The Triple Constraint Triangle

With any project, it is important to discuss and confirm the scope at an early stage. A website project is bound by three factors - scope, time and cost. This is often referred to as the Triple Constraint Triangle.

 

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The Triple Constraint Triangle

 

The premise of this is that as you change any one of the constraints, the other two will also have to shift. For example:

  • Decreasing the amount of time (bringing a deadline forward) for a website build will ultimately result in a reduction of scope (i.e fewer features) and/or a higher cost (more project members may be needed to finish the work on time).
     
  • Increasing the complexity (the scope) of the site would in turn result in a longer-lasting project, thus also increasing the cost.

It is important to figure out which of the three constraints are the biggest drivers for your project and make sure that an appropriate balance is struck between the three. Usually one will be the most important factor, with the other factors being determined based on that.
 

Functional Specification

Once the website requirements have been decided and the project scope confirmed, a functional specification should be created and approved by all parties. This is important on two key fronts:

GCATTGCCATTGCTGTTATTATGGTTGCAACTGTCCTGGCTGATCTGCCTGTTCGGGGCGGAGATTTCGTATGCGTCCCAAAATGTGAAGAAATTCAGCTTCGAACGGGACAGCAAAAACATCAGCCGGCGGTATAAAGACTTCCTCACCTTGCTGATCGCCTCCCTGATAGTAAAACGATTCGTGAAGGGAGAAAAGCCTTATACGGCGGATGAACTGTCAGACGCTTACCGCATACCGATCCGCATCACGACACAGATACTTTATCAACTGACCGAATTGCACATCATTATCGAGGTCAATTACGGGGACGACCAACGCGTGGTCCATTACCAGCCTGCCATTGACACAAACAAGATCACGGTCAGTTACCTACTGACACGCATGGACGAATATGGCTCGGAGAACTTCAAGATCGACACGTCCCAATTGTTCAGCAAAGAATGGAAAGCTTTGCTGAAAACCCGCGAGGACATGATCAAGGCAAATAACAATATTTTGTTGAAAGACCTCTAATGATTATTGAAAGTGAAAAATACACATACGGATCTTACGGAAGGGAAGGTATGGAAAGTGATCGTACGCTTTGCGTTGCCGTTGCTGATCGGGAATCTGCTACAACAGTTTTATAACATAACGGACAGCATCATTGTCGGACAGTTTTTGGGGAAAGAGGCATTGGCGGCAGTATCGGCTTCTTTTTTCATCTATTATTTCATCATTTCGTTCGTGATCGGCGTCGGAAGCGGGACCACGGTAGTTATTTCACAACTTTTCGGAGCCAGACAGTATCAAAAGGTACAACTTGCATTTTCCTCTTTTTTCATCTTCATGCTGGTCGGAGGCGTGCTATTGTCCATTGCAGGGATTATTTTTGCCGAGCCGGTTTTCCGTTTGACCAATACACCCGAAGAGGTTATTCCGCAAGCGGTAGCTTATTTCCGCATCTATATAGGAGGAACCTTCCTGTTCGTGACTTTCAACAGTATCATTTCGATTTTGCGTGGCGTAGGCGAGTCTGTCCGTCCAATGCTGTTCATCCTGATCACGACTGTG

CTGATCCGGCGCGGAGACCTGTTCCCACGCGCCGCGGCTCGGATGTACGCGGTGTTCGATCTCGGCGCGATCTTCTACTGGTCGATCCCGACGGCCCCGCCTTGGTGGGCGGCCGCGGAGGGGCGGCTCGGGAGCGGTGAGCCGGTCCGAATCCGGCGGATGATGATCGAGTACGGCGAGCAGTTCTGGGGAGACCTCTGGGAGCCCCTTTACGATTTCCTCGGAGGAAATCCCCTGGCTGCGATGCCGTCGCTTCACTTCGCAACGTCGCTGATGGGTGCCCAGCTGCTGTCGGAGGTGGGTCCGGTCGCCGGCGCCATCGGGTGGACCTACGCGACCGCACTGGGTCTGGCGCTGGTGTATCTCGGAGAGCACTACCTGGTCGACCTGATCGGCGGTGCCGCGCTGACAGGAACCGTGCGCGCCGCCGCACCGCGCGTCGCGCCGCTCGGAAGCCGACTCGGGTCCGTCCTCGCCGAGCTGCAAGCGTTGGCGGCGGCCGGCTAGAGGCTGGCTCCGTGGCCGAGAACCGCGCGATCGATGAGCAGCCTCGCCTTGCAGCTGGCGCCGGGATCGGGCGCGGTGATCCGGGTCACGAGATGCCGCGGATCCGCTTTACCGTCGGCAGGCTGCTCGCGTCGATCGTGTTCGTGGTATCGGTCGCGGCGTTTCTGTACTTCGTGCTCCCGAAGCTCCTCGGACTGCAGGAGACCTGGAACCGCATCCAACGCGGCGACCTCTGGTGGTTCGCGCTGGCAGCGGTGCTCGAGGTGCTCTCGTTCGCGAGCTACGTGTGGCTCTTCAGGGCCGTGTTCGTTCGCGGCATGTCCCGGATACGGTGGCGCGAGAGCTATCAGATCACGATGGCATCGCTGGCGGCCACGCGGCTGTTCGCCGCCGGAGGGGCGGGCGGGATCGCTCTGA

• It helps to reduce the chance of “scope creep” (additional features being added later in the project, which risk deadlines being missed or budget increasing).
  • It acts as a formal checklist to ensure the website created delivers on what was promised.

The end cost of a website will of course increase or decrease based on the requirements and any project deadlines. It is therefore beneficial to all parties to get the functional specification agreed at an early stage, confirming the requirements and allowing for an accurate project schedule to be made and budgets to be met.
 

Project Scheduling

With the project scope, budget and deadlines all confirmed, a project schedule should be created. This will show a breakdown of the project into sub-tasks, each with achievable dates. A very simple top-level example is shown below, though it is likely to be much more detailed in practical scenarios. It is important to build slack into any schedule to make sure any unforeseen circumstances can be managed without affecting project delivery.

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Website Project Example Schedule

 

The above steps will help contribute to a successful website build that delivers on your goals. Stay tuned for future articles in this series, where we discuss preparing content and visuals for a website build; developing the website; and testing, hosting and completing a website launch.

In the meantime, if you would like to know more about SilverDisc’s web development services, please get in touch.